2
$\begingroup$

I have four sets of data grouped by stages (Stage 1-4) with each having their own correlation coefficient. The 4 sets of data has the same dependent and independent variables with 1st n=106, 2nd n=23, 3rd n=89, 4th n=132. My hypothesis is that at stage 4 the correlation would get weaker.

From the numbers alone it supports the idea since the correlation is smaller on the 4th stage than on the 1st, 2nd and 3rd but is there a way to prove it statistically? Or is it just okay to say that there is a weakening in the correlation without having to resort to statistical significance testing? I have read about the Fisher z transform but can it be used to test 4 coefficients? And since I am only comparing the 4th stage to the rest can I just test 1-4 2-4 and 3-4 using Fisher z? Oh and is there a way to do the test using SPSS?

$\endgroup$
  • 1
    $\begingroup$ I would suggest using (strafied on Stage) bootstrapping since it tends to be more robust towards the distribution of your variables. I don't whether it can be done in SPSS, but it is straightforward in R. $\endgroup$ – Erik Aug 5 '13 at 14:30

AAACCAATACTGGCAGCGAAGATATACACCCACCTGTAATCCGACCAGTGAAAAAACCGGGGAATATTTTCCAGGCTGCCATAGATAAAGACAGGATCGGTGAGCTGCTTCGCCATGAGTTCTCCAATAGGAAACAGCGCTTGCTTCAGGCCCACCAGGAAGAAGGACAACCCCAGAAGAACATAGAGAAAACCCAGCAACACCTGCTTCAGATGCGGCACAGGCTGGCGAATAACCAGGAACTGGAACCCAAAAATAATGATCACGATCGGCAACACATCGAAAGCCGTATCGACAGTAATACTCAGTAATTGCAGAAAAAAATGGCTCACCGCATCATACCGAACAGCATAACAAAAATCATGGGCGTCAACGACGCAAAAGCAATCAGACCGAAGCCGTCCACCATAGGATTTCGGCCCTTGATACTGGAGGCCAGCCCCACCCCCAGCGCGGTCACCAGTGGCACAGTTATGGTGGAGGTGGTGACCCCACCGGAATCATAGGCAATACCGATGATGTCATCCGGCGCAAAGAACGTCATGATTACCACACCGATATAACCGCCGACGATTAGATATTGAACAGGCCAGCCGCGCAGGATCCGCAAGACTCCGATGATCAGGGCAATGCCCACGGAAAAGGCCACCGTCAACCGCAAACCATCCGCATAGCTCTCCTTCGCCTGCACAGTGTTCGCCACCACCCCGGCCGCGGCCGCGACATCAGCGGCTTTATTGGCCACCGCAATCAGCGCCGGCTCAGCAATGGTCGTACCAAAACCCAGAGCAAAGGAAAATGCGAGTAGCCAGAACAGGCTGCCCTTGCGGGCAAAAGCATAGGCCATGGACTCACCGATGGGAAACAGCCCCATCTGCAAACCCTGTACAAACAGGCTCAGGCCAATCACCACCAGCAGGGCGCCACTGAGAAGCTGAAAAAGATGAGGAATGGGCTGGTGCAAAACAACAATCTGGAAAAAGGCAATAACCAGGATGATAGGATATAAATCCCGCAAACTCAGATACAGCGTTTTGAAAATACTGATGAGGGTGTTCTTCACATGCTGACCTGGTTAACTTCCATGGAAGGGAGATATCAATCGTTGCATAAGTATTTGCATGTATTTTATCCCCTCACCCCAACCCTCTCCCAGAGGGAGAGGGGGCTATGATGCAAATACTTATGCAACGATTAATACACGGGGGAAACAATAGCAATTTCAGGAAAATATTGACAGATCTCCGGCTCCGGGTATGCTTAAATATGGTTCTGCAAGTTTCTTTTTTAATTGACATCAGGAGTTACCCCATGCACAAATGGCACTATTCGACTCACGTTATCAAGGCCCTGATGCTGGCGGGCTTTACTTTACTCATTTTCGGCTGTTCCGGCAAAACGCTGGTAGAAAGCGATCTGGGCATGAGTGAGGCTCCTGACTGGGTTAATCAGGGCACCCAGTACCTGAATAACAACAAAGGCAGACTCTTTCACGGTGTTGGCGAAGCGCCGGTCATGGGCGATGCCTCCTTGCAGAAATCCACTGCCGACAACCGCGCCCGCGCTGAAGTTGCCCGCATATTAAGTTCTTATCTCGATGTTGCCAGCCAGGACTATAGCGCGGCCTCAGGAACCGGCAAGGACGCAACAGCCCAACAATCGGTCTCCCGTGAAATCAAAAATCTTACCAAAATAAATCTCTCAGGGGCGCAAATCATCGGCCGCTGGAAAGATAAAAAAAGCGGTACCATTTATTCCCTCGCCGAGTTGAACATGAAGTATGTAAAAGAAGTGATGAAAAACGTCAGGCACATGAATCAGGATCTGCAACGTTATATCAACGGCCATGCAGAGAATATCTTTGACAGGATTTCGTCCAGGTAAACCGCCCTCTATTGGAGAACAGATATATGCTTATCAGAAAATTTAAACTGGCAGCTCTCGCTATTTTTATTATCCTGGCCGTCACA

• 1
    $\begingroup$ Do you have AMOS? You could test this in AMOS (or another SEM program). $\endgroup$ – Jeremy Miles Oct 4 '13 at 21:35
1
$\begingroup$

I would suggest using the Chow Test for constancy of parameters. Construct an appropriate (common) XARMAX model for each stage and 1 globally (collectively). Generate the F value which tests the equivalence of the model parameters. If you don't have time series your model would be a simple OLS. if however you have time series data and I guess you do then identifying and constructing the XARMAX model night require software like SAS/SPSS or AUTOBOX (which I am involved with).

| cite | improve this answer | |
$\endgroup$
  • $\begingroup$ I have read the wiki about time series but I don't think my data are time series, my data are two laboratory readings of different subjects that are grouped according to the disease stage. Can the chow test be used for that kind of data ? $\endgroup$ – Ardo Aug 5 '13 at 23:28
  • 1
    $\begingroup$ Very definitely yes . $\endgroup$ – IrishStat Nov 3 '13 at 21:58

Your Answer

By clicking “Post Your Answer”, you agree to our terms of service, privacy policy and cookie policy

Not the answer you're looking for? Browse other questions tagged or ask your own question.